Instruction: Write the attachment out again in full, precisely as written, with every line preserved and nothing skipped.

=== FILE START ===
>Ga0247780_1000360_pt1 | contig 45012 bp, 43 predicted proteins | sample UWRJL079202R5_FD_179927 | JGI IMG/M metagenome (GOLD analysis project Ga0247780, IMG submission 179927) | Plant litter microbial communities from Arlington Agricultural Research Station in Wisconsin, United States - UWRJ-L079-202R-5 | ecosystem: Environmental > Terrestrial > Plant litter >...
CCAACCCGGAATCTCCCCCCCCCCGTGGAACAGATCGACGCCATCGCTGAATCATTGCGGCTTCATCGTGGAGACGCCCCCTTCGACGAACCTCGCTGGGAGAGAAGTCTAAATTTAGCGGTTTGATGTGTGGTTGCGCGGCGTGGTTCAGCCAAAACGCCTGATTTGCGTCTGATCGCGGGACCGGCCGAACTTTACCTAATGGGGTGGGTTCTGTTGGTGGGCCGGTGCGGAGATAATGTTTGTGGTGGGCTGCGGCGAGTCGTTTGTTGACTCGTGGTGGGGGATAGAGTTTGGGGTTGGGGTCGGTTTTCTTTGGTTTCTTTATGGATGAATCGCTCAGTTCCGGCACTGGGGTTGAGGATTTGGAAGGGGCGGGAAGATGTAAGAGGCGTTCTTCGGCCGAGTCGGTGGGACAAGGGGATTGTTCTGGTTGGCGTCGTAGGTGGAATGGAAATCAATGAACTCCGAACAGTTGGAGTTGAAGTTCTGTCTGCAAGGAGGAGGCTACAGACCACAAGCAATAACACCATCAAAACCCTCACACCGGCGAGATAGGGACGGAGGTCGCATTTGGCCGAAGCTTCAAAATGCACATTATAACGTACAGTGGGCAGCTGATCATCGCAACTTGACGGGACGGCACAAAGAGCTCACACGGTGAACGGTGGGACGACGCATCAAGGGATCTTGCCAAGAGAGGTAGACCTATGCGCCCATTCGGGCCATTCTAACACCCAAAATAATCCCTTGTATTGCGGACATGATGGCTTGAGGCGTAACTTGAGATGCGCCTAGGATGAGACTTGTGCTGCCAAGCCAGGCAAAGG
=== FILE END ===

>Ga0247780_1000360_pt1 | contig 45012 bp, 43 predicted proteins | sample UWRJL079202R5_FD_179927 | JGI IMG/M metagenome (GOLD analysis project Ga0247780, IMG submission 179927) | Plant litter microbial communities from Arlington Agricultural Research Station in Wisconsin, United States - UWRJ-L079-202R-5 | ecosystem: Environmental > Terrestrial > Plant litter >...
CCAACCCGGAATCTCCCCCCCCCCGTGGAACAGATCGACGCCATCGCTGAATCATTGCGGCTTCATCGTGGAGACGCCCCCTTCGACGAACCTCGCTGGGAGAGAAGTCTAAATTTAGCGGTTTGATGTGTGGTTGCGCGGCGTGGTTCAGCCAAAACGCCTGATTTGCGTCTGATCGCGGGACCGGCCGAACTTTACCTAATGGGGTGGGTTCTGTTGGTGGGCCGGTGCGGAGATAATGTTTGTGGTGGGCTGCGGCGAGTCGTTTGTTGACTCGTGGTGGGGGATAGAGTTTGGGGTTGGGGTCGGTTTTCTTTGGTTTCTTTATGGATGAATCGCTCAGTTCCGGCACTGGGGTTGAGGATTTGGAAGGGGCGGGAAGATGTAAGAGGCGTTCTTCGGCCGAGTCGGTGGGACAAGGGGATTGTTCTGGTTGGCGTCGTAGGTGGAATGGAAATCAATGAACTCCGAACAGTTGGAGTTGAAGTTCTGTCTGCAAGGAGGAGGCTACAGACCACAAGCAATAACACCATCAAAACCCTCACACCGGCGAGATAGGGACGGAGGTCGCATTTGGCCGAAGCTTCAAAATGCACATTATAACGTACAGTGGGCAGCTGATCATCGCAACTTGACGGGACGGCACAAAGAGCTCACACGGTGAACGGTGGGACGACGCATCAAGGGATCTTGCCAAGAGAGGTAGACCTATGCGCCCATTCGGGCCATTCTAACACCCAAAATAATCCCTTGTATTGCGGACATGATGGCTTGAGGCGTAACTTGAGATGCGCCTAGGATGAGACTTGTGCTGCCAAGCCAGGCAAAGG